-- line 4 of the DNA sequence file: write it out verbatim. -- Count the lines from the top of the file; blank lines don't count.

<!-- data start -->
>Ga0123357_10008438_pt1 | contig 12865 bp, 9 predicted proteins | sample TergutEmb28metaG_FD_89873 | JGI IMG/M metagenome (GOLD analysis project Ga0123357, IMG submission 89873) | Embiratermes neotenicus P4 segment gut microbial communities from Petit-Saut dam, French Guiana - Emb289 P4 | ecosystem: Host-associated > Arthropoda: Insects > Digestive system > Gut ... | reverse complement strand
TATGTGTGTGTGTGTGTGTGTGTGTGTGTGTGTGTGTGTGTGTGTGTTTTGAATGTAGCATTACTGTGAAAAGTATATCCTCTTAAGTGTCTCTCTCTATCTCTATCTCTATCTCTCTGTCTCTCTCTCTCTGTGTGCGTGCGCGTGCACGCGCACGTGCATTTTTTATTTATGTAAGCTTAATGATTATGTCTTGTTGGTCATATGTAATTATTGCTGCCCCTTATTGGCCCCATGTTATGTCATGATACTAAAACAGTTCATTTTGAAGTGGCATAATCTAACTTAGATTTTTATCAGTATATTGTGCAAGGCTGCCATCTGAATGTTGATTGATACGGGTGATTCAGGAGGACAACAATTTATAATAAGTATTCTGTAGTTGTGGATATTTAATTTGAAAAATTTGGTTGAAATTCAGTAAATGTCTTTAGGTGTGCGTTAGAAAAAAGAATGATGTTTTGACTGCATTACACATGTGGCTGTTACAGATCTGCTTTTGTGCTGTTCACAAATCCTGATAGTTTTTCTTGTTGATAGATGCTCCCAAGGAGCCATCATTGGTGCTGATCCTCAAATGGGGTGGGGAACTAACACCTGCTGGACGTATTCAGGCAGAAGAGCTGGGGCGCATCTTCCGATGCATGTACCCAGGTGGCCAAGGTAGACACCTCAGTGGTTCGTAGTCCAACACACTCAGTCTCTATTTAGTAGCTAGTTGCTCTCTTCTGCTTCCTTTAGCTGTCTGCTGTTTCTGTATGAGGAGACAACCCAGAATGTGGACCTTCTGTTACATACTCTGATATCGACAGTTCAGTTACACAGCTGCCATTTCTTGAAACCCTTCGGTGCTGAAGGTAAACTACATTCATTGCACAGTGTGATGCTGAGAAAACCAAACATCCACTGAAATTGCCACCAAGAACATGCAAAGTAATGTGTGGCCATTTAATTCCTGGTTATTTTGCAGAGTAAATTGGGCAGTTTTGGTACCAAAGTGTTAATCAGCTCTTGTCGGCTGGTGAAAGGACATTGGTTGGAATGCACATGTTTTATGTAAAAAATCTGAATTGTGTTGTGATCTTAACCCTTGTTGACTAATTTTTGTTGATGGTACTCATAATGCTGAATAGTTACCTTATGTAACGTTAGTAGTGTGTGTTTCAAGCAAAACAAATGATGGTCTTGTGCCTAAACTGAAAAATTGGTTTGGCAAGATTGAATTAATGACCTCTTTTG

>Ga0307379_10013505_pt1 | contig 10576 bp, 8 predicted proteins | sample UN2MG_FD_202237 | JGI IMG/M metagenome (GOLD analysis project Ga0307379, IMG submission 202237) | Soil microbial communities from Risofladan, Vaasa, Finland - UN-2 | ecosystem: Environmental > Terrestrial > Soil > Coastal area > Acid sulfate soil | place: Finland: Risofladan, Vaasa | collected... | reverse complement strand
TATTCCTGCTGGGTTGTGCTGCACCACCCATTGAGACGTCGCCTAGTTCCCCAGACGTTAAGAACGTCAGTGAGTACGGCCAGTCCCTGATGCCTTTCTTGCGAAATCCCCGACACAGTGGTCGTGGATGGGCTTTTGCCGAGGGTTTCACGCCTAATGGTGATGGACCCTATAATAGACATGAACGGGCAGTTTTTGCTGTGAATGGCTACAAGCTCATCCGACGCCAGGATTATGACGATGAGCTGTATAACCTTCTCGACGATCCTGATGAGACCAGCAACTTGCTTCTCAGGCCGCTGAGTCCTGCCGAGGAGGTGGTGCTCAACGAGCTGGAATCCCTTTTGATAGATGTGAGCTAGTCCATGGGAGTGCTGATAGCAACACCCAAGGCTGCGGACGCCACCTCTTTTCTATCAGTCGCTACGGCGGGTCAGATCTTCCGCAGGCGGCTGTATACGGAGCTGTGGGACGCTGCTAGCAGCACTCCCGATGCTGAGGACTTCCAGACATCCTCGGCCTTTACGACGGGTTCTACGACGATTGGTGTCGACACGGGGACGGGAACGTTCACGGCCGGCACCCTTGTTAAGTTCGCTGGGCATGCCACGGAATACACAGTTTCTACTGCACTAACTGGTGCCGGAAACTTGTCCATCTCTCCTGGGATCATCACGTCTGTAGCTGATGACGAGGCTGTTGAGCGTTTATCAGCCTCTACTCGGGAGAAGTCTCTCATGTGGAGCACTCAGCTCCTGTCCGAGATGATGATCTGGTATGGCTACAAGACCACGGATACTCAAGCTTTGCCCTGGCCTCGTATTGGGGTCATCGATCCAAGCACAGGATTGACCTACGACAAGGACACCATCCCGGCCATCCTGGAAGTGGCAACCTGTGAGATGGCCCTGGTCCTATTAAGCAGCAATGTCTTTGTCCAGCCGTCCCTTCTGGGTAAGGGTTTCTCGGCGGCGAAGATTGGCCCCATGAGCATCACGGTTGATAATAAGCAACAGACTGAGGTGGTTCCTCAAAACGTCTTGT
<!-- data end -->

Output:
TATTCCTGCTGGGTTGTGCTGCACCACCCATTGAGACGTCGCCTAGTTCCCCAGACGTTAAGAACGTCAGTGAGTACGGCCAGTCCCTGATGCCTTTCTTGCGAAATCCCCGACACAGTGGTCGTGGATGGGCTTTTGCCGAGGGTTTCACGCCTAATGGTGATGGACCCTATAATAGACATGAACGGGCAGTTTTTGCTGTGAATGGCTACAAGCTCATCCGACGCCAGGATTATGACGATGAGCTGTATAACCTTCTCGACGATCCTGATGAGACCAGCAACTTGCTTCTCAGGCCGCTGAGTCCTGCCGAGGAGGTGGTGCTCAACGAGCTGGAATCCCTTTTGATAGATGTGAGCTAGTCCATGGGAGTGCTGATAGCAACACCCAAGGCTGCGGACGCCACCTCTTTTCTATCAGTCGCTACGGCGGGTCAGATCTTCCGCAGGCGGCTGTATACGGAGCTGTGGGACGCTGCTAGCAGCACTCCCGATGCTGAGGACTTCCAGACATCCTCGGCCTTTACGACGGGTTCTACGACGATTGGTGTCGACACGGGGACGGGAACGTTCACGGCCGGCACCCTTGTTAAGTTCGCTGGGCATGCCACGGAATACACAGTTTCTACTGCACTAACTGGTGCCGGAAACTTGTCCATCTCTCCTGGGATCATCACGTCTGTAGCTGATGACGAGGCTGTTGAGCGTTTATCAGCCTCTACTCGGGAGAAGTCTCTCATGTGGAGCACTCAGCTCCTGTCCGAGATGATGATCTGGTATGGCTACAAGACCACGGATACTCAAGCTTTGCCCTGGCCTCGTATTGGGGTCATCGATCCAAGCACAGGATTGACCTACGACAAGGACACCATCCCGGCCATCCTGGAAGTGGCAACCTGTGAGATGGCCCTGGTCCTATTAAGCAGCAATGTCTTTGTCCAGCCGTCCCTTCTGGGTAAGGGTTTCTCGGCGGCGAAGATTGGCCCCATGAGCATCACGGTTGATAATAAGCAACAGACTGAGGTGGTTCCTCAAAACGTCTTGT